Last night was rough. Testimony before the Howard County Council about CB-9 which would designate this community a "Sanctuary County" got underway around 8:00 pm and didn't wrap up until 2:00 am (I only lasted until 10:30 pm). There were a lot of angry people in the room, most of whom were wearing red shirts or buttons indicating their opposition to the measure. Because of an earlier commitment, I didn't arrive until a little before 8:00 pm and found a seat among a group of red-clad people who made insulting comments about every person who spoke in favor of the bill as well as the Council members who proposed it. There were lots of gestures to go along with the comments as well as signs. I tried to close my eyes and just listen to the testimony, but it was hard.
Testimony had been going on for about an hour when Karina, the young woman who spoke to our congregation this past Sunday, got up to testify. "My name is Karina," she said into the microphone with a strong voice, "and I am undocumented. I came to this country illegally from Mexico 11 years ago when I was a child." The woman my left actually gasped when she said this. I had a feeling she had never heard someone say such a thing before.
Karina went on to talk about her chance to gain legal status through the DACA program and her desire to give back to the country. She then addressed Councilman Jon Weinstein directly. "I ran cross country in high school with your sons. Please ask them if they ever felt threatened by me." She talked about how "de-humanizing" it is to be called "an illegal". She reiterated that she has no interest in committing crimes. She wants the same thing the rest of us want--a chance to learn, to make a living, to support her family and to feel safe.
The next person who spoke was against CB-9 but had obviously been listening to Karina. "People like her, who come here as children, well, something should be done about that," he said. But the testimony quickly went down hill from there. Throughout the night, many people called undocumented immigrants criminals. There were lots of references to gangs like MS-13. "Violent felons" was a term used multiple times.
As I fell asleep last night, all those angry words were swirling through my head. But when I woke up this morning, I was thinking about Karina. I was thinking about how much courage it takes for her to tell her story, last night and every day. She told us on Sunday that the more she speaks out, the more confident she feels.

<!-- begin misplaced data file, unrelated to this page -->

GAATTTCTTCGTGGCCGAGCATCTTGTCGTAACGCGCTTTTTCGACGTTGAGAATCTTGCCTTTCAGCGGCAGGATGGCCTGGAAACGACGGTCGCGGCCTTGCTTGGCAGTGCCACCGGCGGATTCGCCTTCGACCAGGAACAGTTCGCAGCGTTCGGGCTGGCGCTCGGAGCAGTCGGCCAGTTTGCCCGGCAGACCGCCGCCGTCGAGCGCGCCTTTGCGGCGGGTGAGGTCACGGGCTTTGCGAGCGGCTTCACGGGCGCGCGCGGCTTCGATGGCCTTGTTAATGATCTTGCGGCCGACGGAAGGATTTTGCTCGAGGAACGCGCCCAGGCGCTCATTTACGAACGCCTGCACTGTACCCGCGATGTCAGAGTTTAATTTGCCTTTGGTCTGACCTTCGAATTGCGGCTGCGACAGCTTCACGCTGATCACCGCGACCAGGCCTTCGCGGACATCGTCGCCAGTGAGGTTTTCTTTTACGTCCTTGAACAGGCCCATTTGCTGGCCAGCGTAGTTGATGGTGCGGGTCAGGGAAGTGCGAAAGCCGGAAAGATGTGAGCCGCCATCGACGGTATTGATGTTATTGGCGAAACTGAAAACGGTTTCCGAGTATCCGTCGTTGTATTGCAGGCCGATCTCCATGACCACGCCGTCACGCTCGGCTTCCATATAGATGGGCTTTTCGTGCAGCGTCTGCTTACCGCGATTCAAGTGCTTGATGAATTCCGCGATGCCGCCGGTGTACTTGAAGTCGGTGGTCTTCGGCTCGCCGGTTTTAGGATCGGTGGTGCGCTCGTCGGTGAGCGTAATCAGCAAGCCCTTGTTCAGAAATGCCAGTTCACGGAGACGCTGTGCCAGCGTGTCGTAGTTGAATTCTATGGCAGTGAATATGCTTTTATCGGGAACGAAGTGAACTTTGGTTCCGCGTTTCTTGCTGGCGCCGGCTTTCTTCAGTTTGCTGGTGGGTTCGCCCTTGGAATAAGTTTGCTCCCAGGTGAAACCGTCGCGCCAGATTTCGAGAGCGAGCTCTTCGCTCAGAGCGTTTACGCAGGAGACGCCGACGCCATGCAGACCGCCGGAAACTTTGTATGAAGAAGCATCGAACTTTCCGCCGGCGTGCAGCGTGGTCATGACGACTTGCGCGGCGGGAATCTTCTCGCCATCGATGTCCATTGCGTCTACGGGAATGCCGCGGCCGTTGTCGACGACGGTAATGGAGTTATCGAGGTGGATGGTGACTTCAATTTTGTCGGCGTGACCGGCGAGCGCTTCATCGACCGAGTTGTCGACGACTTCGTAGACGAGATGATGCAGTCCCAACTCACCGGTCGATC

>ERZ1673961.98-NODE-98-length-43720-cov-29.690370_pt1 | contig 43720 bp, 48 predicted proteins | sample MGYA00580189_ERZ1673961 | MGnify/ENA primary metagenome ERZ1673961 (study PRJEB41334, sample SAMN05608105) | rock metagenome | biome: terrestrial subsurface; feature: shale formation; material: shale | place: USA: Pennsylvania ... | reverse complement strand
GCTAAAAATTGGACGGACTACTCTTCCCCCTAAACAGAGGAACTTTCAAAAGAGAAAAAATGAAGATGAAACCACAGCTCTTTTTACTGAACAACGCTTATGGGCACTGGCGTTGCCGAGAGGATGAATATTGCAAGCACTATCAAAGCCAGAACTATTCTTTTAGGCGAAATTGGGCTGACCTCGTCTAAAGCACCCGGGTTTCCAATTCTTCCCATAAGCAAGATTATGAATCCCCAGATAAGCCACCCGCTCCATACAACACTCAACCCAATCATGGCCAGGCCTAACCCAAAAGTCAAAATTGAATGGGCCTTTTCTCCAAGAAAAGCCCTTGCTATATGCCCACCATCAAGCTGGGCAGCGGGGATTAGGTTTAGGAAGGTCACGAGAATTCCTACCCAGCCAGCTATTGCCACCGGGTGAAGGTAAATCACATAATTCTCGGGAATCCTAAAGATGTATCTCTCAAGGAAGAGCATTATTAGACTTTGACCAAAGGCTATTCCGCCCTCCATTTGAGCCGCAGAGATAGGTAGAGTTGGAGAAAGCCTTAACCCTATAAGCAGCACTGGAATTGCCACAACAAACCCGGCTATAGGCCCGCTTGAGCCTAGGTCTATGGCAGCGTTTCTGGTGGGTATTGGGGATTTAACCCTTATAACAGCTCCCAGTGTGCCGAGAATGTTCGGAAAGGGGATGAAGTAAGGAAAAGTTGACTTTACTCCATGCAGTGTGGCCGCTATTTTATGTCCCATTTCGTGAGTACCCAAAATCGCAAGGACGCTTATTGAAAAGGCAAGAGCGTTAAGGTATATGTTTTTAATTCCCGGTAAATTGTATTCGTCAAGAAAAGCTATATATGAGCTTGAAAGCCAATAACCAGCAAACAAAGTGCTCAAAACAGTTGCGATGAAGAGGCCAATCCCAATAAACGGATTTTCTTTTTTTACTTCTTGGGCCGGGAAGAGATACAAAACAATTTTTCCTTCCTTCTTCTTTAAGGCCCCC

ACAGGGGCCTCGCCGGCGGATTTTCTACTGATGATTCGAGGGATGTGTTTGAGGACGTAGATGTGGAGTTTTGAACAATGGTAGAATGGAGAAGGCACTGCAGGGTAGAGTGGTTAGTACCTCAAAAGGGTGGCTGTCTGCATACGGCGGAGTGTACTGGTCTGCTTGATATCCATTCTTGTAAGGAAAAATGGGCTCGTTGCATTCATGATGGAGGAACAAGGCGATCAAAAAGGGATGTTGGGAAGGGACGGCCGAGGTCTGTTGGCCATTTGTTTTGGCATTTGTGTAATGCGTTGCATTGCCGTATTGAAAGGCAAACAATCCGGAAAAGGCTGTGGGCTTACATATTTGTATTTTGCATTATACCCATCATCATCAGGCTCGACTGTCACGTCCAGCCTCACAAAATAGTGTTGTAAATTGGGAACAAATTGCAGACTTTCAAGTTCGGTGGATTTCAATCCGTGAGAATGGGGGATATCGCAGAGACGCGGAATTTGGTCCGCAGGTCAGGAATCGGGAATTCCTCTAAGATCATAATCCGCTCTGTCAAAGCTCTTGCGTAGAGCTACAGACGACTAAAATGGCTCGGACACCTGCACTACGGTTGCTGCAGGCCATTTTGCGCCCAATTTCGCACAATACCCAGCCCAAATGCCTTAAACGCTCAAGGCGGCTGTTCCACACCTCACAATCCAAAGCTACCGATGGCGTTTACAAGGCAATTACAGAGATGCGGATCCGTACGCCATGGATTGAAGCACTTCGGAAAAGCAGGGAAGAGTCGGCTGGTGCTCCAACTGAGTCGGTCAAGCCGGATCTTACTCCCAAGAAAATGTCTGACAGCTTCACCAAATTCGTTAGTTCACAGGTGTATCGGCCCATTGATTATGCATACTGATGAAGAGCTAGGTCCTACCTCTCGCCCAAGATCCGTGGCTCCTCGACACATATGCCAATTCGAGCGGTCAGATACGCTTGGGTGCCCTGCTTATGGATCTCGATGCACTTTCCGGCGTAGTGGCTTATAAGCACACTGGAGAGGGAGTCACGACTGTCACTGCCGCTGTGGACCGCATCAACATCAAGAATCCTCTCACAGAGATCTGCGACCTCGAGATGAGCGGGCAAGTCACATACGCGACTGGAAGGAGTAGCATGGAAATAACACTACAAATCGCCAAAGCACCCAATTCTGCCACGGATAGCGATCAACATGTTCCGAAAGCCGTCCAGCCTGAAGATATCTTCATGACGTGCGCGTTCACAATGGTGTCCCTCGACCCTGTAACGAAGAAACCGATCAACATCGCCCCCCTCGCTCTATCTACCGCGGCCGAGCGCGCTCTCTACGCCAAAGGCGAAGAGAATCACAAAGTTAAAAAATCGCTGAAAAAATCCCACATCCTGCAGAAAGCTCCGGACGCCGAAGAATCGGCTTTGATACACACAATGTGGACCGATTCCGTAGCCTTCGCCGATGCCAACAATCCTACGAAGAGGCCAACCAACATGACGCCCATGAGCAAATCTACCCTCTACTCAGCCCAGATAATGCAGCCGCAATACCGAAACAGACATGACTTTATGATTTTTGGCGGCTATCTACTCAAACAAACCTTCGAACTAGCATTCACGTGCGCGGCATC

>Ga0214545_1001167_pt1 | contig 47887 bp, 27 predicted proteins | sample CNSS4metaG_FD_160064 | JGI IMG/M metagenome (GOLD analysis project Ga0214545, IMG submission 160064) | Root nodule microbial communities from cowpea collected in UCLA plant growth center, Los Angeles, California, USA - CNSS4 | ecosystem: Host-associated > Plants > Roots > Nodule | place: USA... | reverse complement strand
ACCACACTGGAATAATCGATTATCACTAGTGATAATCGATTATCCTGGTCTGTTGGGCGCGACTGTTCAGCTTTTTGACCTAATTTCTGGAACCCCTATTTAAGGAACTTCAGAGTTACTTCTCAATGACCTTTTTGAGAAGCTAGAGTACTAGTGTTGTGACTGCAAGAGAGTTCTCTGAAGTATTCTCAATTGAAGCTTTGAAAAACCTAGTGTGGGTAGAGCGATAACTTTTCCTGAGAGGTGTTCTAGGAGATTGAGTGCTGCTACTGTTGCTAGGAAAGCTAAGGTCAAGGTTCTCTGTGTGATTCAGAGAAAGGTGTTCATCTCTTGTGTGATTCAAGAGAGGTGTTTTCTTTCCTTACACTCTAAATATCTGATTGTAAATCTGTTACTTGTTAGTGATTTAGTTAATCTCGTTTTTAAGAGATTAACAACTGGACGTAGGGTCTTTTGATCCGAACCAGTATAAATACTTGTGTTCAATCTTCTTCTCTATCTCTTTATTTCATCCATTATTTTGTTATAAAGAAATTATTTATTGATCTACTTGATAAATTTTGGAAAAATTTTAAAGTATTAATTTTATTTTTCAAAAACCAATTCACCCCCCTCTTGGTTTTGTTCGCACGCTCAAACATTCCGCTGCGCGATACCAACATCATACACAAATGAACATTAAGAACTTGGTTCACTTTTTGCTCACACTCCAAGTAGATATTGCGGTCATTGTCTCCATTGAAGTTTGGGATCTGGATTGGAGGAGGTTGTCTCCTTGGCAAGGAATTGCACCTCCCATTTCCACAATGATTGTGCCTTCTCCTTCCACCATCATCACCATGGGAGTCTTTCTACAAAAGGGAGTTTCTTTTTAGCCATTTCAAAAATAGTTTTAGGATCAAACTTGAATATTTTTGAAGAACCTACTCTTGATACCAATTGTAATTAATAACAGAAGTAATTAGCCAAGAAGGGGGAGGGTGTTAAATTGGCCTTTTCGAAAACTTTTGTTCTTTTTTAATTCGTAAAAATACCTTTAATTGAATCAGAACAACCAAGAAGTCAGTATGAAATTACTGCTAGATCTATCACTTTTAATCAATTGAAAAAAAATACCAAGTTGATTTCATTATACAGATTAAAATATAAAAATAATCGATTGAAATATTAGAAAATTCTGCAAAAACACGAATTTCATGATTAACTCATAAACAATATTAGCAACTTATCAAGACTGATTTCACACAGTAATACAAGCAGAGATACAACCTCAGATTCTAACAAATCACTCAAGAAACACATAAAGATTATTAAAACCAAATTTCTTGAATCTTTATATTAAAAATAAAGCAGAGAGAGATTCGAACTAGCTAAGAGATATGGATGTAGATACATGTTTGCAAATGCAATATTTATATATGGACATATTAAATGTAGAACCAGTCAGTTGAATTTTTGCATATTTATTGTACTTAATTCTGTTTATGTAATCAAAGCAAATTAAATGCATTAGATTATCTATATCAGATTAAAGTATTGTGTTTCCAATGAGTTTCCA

We talk a lot about "call" at the Kittamaqundi Community. We do our best to discern God's call on our lives and to shape our lives in response to that call. When I first came to KC I sometimes wondered if all the talk about call wasn't just a fancy way of saying, "I do what I feel like doing and nothing else." But I soon lost my cynicism. It was clear to me that when people really do make a commitment to discern and follow God's call, their lives look different. They aren't just joining up with the cause-of-the-month. Their work in the world comes from a much deeper place. Their actions are connected to who they are, as people.
I think that's why Karina's story has such power. It doesn't come out of her anger or fear. It doesn't reflect her political ideology or her desire to for approval. It comes from a deeper place. I think she has a call.
Last night's hearing was an education for me. Call me naive, but I expected to hear a debate focused on whether CB-9 would do anything positive or whether it was unnecessary. I thought there would be discussion about whether the county would be risking Federal funding if we adopt the resolution. I didn't realize that people in this county think we should alter the current policy of the county police so that they would become extensions of ICE, the Federal immigration enforcement like they attempted to do in Arizona. The proposed legislation is a codification of current practice--but that is clearly not enough for a (very vocal) segment of the community.
The people who want to deport all 11 million undocumented immigrants in this country are proposing one response to a huge variety of situations. I am sure that there are people who have come into this country illegally with the intent to do harm. Other people come with the intent to earn money to send to families back home--they never intend to live her permanently or become citizens. Other people are fleeing violence in their home countries. Others a pursuing opportunities. Others are brought here as children and have no say in the matter.
It is ridiculous to call all of these people criminals, even if they all lack legal status. I am guessing that the vast majority of undocumented immigrants never commit a crime while they are here. But this is part of the problem with our broken immigration system. If it were easier for people to immigrate into this country legally, if the young people who qualify for DACA could get permanent legal status, etc., then it really would make sense to allow the police to enforce immigration law. If it was much easier for people to immigrate legally, then the people who are here illegally should be regarded with suspicion. But that simply isn't the case. There are just way, way too many undocumented people in this country to be able to say anything about all of them as a group. In order to deny the complexity of the problem (and thus advocate for a one-size-fits-all solution) we would have to deny that people like Karina exist.
But she will not let us do that. She insists that you look at her and acknowledge that she is not a threat to you. She insists that you recognize that she is a human being, just like you. I, for one, find her impossible to ignore.